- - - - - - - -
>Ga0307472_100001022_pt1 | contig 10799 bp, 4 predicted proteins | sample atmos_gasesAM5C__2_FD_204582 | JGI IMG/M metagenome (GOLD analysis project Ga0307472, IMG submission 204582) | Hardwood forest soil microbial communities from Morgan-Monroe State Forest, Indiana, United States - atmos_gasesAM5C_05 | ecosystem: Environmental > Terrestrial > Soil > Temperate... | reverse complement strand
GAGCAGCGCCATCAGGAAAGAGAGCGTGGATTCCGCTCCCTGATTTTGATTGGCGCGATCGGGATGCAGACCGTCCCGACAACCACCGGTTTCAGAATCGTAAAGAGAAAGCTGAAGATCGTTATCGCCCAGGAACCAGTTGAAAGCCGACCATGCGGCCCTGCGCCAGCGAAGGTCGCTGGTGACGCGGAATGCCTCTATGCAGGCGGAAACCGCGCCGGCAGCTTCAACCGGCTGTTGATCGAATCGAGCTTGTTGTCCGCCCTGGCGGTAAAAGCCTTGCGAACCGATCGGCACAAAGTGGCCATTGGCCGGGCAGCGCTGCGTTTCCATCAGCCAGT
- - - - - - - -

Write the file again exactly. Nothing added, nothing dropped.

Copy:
>Ga0307472_100001022_pt1 | contig 10799 bp, 4 predicted proteins | sample atmos_gasesAM5C__2_FD_204582 | JGI IMG/M metagenome (GOLD analysis project Ga0307472, IMG submission 204582) | Hardwood forest soil microbial communities from Morgan-Monroe State Forest, Indiana, United States - atmos_gasesAM5C_05 | ecosystem: Environmental > Terrestrial > Soil > Temperate... | reverse complement strand
GAGCAGCGCCATCAGGAAAGAGAGCGTGGATTCCGCTCCCTGATTTTGATTGGCGCGATCGGGATGCAGACCGTCCCGACAACCACCGGTTTCAGAATCGTAAAGAGAAAGCTGAAGATCGTTATCGCCCAGGAACCAGTTGAAAGCCGACCATGCGGCCCTGCGCCAGCGAAGGTCGCTGGTGACGCGGAATGCCTCTATGCAGGCGGAAACCGCGCCGGCAGCTTCAACCGGCTGTTGATCGAATCGAGCTTGTTGTCCGCCCTGGCGGTAAAAGCCTTGCGAACCGATCGGCACAAAGTGGCCATTGGCCGGGCAGCGCTGCGTTTCCATCAGCCAGT